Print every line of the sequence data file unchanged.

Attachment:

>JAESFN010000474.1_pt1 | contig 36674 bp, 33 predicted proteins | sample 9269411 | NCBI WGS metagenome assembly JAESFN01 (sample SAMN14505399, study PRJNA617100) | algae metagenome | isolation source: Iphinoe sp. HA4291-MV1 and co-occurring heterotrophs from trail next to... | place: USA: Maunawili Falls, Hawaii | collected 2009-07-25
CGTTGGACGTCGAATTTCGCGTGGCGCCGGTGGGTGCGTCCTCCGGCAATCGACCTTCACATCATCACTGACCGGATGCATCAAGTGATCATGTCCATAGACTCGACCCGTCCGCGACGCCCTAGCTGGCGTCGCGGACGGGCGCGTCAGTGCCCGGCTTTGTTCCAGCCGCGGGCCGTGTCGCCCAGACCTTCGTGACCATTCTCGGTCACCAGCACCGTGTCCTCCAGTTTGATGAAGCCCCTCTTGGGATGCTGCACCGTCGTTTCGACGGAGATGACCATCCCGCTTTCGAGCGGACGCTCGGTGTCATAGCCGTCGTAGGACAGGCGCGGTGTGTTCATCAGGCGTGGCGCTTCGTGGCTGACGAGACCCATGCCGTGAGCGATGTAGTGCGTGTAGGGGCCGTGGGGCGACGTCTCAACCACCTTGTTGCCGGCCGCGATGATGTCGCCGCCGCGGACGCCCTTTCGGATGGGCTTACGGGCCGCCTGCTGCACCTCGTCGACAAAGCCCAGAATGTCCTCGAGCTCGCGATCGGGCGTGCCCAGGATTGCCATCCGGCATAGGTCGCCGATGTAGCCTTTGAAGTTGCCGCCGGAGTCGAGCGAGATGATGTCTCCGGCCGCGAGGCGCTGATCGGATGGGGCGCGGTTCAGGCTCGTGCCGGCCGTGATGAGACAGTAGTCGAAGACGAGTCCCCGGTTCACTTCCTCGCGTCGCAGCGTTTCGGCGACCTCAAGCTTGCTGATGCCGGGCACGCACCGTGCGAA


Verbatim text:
>JAESFN010000474.1_pt1 | contig 36674 bp, 33 predicted proteins | sample 9269411 | NCBI WGS metagenome assembly JAESFN01 (sample SAMN14505399, study PRJNA617100) | algae metagenome | isolation source: Iphinoe sp. HA4291-MV1 and co-occurring heterotrophs from trail next to... | place: USA: Maunawili Falls, Hawaii | collected 2009-07-25
CGTTGGACGTCGAATTTCGCGTGGCGCCGGTGGGTGCGTCCTCCGGCAATCGACCTTCACATCATCACTGACCGGATGCATCAAGTGATCATGTCCATAGACTCGACCCGTCCGCGACGCCCTAGCTGGCGTCGCGGACGGGCGCGTCAGTGCCCGGCTTTGTTCCAGCCGCGGGCCGTGTCGCCCAGACCTTCGTGACCATTCTCGGTCACCAGCACCGTGTCCTCCAGTTTGATGAAGCCCCTCTTGGGATGCTGCACCGTCGTTTCGACGGAGATGACCATCCCGCTTTCGAGCGGACGCTCGGTGTCATAGCCGTCGTAGGACAGGCGCGGTGTGTTCATCAGGCGTGGCGCTTCGTGGCTGACGAGACCCATGCCGTGAGCGATGTAGTGCGTGTAGGGGCCGTGGGGCGACGTCTCAACCACCTTGTTGCCGGCCGCGATGATGTCGCCGCCGCGGACGCCCTTTCGGATGGGCTTACGGGCCGCCTGCTGCACCTCGTCGACAAAGCCCAGAATGTCCTCGAGCTCGCGATCGGGCGTGCCCAGGATTGCCATCCGGCATAGGTCGCCGATGTAGCCTTTGAAGTTGCCGCCGGAGTCGAGCGAGATGATGTCTCCGGCCGCGAGGCGCTGATCGGATGGGGCGCGGTTCAGGCTCGTGCCGGCCGTGATGAGACAGTAGTCGAAGACGAGTCCCCGGTTCACTTCCTCGCGTCGCAGCGTTTCGGCGACCTCAAGCTTGCTGATGCCGGGCACGCACCGTGCGAA